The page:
Why there are Cities

The first cities formed when places along the most travelled pathways, trade routes or migration routes had the most desirable features: water supply, defensibility, and access. As civilizations developed, the most powerful leaders were able to accrue the resources and labor required to build more substantial fortifications and central structures that were essential to their rule. Whether isolated or along major waterways, trade routes, or migration routes, the people who served the leaders, or who found the opportunity to stay, built up their homes, hostels, and businesses close to the center of protection, wealth, trade, and power.

As civilizations developed further, permanently established populations expanded and built to support their growing numbers. Trade and migration routes may have even been greatly altered in order to get to the major cities, which were now developing into transport, trade, government and military hubs.

With further development, permanently established cities that survived wars began to plan for better management, hygiene, and control of the burgeoning populations. Centers of governmental authority and control were established. Military strategies were developed and staffed in order to provide more sophisticated defense against enemies, as well as control of disruptive elements of the population.

Throughout the history of human development, there has always been a trend toward leaving the wild lands or farms, and heading for the cities in order to seek opportunity. The biggest periods of urbanization occurred when job opportunities arose in the urban industrial centers. The industrial revolution of the 19th and 20th centuries is the most commonly cited period of mass urbanization as a result of technological breakthroughs.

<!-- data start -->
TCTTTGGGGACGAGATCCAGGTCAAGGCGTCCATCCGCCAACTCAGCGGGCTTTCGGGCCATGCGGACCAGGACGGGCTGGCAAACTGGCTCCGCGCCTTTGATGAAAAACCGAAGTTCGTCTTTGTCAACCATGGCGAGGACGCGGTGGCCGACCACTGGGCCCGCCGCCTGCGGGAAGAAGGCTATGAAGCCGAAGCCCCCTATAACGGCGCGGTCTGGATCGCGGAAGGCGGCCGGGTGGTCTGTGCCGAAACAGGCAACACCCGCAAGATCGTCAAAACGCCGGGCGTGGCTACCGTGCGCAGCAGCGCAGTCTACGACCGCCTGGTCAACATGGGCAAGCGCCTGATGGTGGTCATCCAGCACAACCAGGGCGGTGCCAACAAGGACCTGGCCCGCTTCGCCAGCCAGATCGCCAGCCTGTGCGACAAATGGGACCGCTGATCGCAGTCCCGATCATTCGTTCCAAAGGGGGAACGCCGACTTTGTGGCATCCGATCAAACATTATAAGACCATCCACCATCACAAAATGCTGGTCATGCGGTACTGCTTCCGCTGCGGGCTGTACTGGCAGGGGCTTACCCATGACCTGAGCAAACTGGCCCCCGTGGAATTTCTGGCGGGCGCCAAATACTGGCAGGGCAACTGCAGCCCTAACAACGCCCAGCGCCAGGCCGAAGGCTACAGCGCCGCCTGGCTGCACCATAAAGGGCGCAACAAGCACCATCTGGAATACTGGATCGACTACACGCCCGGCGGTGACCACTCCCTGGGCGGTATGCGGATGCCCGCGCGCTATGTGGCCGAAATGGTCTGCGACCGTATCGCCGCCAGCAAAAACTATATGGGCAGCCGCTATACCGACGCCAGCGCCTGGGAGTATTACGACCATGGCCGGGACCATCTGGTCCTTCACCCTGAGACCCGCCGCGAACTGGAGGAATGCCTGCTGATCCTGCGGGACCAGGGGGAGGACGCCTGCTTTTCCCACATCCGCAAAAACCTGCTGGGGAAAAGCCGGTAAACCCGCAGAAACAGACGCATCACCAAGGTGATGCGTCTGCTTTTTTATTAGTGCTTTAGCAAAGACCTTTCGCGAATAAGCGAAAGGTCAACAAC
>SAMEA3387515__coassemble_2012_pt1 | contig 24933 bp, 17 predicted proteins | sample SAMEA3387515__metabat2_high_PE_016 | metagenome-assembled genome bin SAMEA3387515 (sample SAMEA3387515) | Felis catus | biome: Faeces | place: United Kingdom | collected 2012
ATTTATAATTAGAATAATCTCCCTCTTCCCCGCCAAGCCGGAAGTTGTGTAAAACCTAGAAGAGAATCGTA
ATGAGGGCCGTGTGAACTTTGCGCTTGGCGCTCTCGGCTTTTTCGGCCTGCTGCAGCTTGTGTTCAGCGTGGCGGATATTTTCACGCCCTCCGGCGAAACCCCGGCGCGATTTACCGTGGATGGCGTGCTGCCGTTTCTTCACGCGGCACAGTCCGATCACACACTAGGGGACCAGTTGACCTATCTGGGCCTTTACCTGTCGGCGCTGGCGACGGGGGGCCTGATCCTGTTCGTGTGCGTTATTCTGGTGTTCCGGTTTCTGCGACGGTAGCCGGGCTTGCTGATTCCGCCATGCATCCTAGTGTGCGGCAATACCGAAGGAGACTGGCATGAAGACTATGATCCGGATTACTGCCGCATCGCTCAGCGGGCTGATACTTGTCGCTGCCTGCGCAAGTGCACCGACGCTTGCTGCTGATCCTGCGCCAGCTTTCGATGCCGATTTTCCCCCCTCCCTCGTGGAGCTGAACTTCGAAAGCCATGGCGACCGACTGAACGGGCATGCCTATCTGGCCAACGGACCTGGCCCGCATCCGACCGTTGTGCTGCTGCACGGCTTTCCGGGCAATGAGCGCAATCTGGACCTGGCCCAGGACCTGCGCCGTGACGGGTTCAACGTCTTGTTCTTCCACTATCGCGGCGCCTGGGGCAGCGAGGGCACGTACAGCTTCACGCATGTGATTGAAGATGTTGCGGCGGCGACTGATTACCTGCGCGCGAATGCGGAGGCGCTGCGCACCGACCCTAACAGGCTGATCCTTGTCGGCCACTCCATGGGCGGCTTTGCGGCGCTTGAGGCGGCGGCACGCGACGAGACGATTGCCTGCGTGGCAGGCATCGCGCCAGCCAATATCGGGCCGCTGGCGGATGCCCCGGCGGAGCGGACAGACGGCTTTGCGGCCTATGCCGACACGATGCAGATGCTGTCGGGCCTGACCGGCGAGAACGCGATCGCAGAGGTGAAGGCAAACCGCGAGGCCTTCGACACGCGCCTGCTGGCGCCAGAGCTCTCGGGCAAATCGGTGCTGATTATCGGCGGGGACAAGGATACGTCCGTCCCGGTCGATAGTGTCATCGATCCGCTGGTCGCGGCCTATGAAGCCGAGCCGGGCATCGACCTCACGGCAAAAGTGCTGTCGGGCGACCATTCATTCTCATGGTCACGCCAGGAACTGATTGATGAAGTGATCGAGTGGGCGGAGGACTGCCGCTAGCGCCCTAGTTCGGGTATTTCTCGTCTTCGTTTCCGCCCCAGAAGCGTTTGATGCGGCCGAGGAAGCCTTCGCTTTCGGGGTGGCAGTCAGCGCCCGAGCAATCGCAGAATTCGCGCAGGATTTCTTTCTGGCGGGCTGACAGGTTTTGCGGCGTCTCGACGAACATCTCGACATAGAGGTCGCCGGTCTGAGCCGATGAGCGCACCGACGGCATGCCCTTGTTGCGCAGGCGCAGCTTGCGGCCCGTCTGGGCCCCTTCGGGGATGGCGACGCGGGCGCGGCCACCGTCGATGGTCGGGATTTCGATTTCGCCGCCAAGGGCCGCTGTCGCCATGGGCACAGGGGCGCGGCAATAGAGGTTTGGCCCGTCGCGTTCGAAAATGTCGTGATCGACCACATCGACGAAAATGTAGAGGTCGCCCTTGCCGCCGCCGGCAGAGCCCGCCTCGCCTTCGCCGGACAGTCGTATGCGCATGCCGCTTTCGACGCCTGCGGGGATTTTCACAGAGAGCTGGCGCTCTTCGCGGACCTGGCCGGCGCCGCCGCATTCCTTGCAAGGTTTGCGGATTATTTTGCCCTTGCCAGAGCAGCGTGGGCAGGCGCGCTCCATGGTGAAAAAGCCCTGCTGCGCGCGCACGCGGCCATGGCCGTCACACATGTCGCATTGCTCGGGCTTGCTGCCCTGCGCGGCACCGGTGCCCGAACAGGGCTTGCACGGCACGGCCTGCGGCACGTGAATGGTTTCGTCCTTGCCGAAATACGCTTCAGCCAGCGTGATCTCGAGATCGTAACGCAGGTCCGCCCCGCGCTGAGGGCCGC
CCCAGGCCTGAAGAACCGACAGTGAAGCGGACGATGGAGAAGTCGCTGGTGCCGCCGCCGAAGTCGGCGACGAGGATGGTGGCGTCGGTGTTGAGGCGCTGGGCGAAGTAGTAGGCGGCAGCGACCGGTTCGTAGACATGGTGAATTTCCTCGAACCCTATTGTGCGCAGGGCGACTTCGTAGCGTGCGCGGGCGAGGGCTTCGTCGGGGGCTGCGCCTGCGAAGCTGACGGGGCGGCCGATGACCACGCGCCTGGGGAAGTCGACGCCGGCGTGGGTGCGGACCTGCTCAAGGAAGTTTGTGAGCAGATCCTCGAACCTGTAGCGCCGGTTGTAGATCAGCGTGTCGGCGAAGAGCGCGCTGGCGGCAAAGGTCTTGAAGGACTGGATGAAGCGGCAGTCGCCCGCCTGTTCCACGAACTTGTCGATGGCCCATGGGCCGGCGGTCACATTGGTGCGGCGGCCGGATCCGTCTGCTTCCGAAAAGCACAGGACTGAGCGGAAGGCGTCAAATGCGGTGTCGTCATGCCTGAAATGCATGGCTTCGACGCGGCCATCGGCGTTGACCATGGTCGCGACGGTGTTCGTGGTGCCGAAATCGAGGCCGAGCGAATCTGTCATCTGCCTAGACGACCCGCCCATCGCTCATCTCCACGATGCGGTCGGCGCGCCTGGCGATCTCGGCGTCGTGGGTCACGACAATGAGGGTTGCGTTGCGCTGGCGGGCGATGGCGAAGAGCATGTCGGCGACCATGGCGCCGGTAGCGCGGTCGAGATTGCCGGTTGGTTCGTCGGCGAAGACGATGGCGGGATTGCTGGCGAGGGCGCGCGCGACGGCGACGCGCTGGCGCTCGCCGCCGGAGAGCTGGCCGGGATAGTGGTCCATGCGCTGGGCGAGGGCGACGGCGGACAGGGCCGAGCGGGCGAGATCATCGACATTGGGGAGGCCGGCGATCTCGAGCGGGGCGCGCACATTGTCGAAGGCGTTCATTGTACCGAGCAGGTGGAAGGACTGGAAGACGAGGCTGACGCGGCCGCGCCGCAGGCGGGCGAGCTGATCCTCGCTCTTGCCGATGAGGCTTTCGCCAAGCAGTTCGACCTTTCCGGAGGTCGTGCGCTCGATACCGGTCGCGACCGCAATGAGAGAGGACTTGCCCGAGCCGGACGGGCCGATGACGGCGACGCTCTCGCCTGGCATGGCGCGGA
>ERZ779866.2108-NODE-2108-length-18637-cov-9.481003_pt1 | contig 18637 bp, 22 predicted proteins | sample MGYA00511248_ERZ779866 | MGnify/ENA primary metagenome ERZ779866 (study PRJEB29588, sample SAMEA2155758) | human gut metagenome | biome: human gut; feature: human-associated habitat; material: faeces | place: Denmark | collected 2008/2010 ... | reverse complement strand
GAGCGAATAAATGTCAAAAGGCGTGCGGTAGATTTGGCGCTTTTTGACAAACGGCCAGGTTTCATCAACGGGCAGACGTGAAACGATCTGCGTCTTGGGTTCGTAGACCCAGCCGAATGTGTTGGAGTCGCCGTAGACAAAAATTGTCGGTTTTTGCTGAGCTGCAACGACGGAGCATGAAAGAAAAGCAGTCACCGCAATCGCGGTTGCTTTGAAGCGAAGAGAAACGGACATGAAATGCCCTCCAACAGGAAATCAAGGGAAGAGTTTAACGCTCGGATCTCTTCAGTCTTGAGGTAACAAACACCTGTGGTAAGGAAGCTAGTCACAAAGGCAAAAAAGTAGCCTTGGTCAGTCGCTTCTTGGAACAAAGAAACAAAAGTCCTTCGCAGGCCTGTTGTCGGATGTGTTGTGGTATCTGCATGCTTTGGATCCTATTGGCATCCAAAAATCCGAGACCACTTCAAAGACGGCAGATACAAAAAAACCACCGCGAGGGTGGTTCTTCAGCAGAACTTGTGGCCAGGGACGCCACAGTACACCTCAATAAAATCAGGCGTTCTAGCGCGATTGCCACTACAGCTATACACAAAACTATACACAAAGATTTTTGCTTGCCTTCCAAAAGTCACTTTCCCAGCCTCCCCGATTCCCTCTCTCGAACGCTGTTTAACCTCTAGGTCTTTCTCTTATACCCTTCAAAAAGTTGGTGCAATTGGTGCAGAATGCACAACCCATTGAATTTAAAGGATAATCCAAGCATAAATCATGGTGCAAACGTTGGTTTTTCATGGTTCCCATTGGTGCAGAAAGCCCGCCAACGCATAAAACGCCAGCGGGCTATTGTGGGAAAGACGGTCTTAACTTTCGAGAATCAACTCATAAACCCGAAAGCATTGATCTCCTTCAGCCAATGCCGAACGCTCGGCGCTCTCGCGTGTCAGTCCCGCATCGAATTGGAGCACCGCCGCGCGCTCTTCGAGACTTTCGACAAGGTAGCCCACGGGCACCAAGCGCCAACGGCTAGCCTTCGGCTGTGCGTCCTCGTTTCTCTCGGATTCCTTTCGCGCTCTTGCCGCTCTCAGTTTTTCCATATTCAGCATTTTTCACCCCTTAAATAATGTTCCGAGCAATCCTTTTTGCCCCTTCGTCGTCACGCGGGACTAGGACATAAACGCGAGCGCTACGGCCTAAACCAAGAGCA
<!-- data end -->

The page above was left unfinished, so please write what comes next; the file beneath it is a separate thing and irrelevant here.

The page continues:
Cities grew, prospered, and died, based on the era of political stability and instability. Changes in access to water as a mode of transportation and as a source of hygiene and sustenance, competition with more popular cities, flood, drought, disease, natural disaster, and other factors led to the continuation of the great ancient cities of the world, while lesser cities were built, died, and built again.

The universal themes of desirable location, location along major transportation, trade and migration routes, access to water for sustenance and hygiene, and defensibility continue to this day. But technology allows for other reasons for cities to spring up out of nowhere.

In countries where there are major highway infrastructures, cities can spring up whenever topography and careful planning and negotiation with local and regional governments allows. Advancements in city planning now allow for consideration and forecasting of so many factors that fairly large new cities, complete with highway and transportation interchanges, police and fire substations, adequate sewer, septic, water, and other utilities, shopping, schools and commerce areas, light and heavy industrial areas, and open natural space, can be laid out and built within five to ten years of inception.

And now, the information technology revolution includes technological advancement that is causing not only mass migration, but volatile changes in urbanization and deurbanization, as people may now work in places that are no longer centralized hubs of corporate or government activity. And this includes working at home. And “home” can be anywhere now.

Volatility in human migration is still increasing. Convenient transportation and ability to move possessions, leads to frequent and rapid relocation. Changes in job opportunities, where thousands of employees can quickly be relocated to job sites that are a thousand miles away, create the need for new housing in areas that have been rural, or urban, but in decline. In other cases, retirement migration occurs. As people retire or grow old, they may need to move to be closer to one or the other of their adult children. Retirees may tire of cold locales and move to more temperate places in the world.

As a result, cities grow, die, revive, and remain in a constant state of change throughout periods of natural and social stability, based on the need and the features that attract people to visit or live in them. Yet cities will never go away. They remain the hubs of commerce, culture, transport, migration, and opportunity for plenty of people.